Total RNA was prepared from cells in culture using RNAzol according to the manufacturer's instructions. Samples of 20 μg RNA were separated on a 1% formaldehyde-agarose gel, and transferred to a GeneScreen-Plus membrane. The membrane was hybridized with a 32P labeled fragment of human VEGF165R/NP-1 cDNA, corresponding to nucleotides 63454 in the ORF, at 63° C. for 18 h. The membrane was washed and exposed to an x-ray film for 18 h. A commercially-obtained multiple human adult tissue mRNA blot (Clonetech, 2 μg/lane) was probed for human NP-1 in a similar manner. The multiple tissue blot was stripped by boiling in the presence of 0.5% SDS and re-probed with a 32P labeled fragment of KDR cDNA corresponding to nucleotides 2841-3251 of the ORF (Terman et al., Oncogene 6, 1677-1683 (1991)).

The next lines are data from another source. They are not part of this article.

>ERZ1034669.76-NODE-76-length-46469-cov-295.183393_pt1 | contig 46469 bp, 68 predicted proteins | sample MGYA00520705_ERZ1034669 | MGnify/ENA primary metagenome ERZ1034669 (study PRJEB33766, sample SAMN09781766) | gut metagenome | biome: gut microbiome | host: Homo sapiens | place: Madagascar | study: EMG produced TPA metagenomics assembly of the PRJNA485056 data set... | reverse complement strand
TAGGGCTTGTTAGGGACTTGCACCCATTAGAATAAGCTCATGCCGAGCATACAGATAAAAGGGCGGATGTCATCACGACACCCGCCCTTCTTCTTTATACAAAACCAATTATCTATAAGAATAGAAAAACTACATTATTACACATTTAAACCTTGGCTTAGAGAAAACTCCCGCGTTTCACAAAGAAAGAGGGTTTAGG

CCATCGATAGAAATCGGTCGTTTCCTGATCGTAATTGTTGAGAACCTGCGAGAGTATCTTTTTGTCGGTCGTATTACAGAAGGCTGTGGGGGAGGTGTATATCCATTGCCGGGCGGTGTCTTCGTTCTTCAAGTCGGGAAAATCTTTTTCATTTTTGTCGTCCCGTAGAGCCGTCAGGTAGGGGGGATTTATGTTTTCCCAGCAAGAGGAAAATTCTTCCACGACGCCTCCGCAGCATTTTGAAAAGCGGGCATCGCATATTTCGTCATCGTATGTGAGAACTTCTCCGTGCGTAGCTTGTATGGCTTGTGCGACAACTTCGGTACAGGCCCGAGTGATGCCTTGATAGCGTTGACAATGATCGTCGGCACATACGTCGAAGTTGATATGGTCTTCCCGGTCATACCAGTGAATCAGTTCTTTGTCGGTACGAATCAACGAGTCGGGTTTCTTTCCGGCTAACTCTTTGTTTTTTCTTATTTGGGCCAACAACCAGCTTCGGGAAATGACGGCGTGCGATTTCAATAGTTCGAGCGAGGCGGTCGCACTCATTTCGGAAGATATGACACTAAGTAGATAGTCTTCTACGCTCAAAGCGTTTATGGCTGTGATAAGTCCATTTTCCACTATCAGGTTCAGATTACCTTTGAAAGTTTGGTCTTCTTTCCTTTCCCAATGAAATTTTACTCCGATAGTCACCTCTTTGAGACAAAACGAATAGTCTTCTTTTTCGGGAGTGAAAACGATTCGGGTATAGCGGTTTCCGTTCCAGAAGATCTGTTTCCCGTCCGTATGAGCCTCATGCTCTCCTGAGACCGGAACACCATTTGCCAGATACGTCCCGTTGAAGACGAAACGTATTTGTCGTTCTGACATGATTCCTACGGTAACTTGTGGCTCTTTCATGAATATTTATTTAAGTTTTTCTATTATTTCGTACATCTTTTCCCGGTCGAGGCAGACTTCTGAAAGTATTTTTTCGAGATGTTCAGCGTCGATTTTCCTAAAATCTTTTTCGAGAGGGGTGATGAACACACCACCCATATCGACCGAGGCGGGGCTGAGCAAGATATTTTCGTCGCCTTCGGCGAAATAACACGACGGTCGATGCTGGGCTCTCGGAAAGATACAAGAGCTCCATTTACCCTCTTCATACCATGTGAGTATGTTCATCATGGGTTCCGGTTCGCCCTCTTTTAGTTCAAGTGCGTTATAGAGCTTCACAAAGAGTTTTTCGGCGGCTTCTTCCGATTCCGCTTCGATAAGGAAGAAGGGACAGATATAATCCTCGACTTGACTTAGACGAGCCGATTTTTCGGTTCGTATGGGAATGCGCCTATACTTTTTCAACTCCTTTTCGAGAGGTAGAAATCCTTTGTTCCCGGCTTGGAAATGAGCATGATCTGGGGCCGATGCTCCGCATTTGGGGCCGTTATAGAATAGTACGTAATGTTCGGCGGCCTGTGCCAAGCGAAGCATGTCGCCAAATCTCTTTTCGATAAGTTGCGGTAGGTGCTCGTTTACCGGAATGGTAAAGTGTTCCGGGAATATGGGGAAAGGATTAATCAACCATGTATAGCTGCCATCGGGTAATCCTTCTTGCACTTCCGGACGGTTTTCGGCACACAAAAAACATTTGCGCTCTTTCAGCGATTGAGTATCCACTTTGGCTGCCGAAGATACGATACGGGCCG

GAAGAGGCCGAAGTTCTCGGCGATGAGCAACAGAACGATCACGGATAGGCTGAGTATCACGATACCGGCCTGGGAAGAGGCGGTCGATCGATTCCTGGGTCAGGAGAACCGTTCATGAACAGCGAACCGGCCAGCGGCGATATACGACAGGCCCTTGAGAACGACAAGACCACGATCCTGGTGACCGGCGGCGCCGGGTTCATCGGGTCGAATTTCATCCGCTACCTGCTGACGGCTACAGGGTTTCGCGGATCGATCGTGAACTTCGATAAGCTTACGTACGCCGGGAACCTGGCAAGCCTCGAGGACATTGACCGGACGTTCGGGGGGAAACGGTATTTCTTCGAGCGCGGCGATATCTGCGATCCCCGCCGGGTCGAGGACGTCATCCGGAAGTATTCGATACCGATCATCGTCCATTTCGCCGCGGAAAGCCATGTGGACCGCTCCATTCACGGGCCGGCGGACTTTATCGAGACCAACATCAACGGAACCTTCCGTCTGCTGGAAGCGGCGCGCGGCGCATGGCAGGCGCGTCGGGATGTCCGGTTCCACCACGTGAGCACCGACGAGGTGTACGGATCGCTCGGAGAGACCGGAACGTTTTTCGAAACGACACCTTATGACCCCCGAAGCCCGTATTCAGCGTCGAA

Transfection of PAE Cells
Parental PAE cells and PAE cells expressing KDR (PAE/KDR) (Waltenberger et al., 1994) were obtained from Dr. Lena Claesson-Welsh. Human NP-1 cDNA was digested with XhoI and XbaI restriction enzymes and subcloned into the corresponding sites of pCPhygro, to yield pCPhyg-NP-1. PAE and PAE/KDR cells were grown in 6 cm dishes and transfected with 5 μg of pCPhyg-NP-1 using Lipofectamine, according to the manufacturer's instructions. Cells were allowed to grow for an additional 48 h and the medium was replaced with fresh medium containing 200 μg/ml hygromycin B. After 2 weeks, isolated colonies (5-10×103 cell/colony) were transferred to separate wells of a 48 well dish and grown in the presence of 200 μg/ml hygromycin B. Stable PAE cell clones expressing VEGF165R/NP-1 (PAE/NP-1) or co-expressing VEGF165R/NP-1 and KDR (PAE/KDR/NP-1) were screened for VEGF165 receptor expression by binding and cross linking of 125I-VEGF165. For transient transfection, PAE/KDR cells were transfected with VEGF165R/NP-1 as described above and after three days 125I-VEGF165 cross-linking analysis was carried out.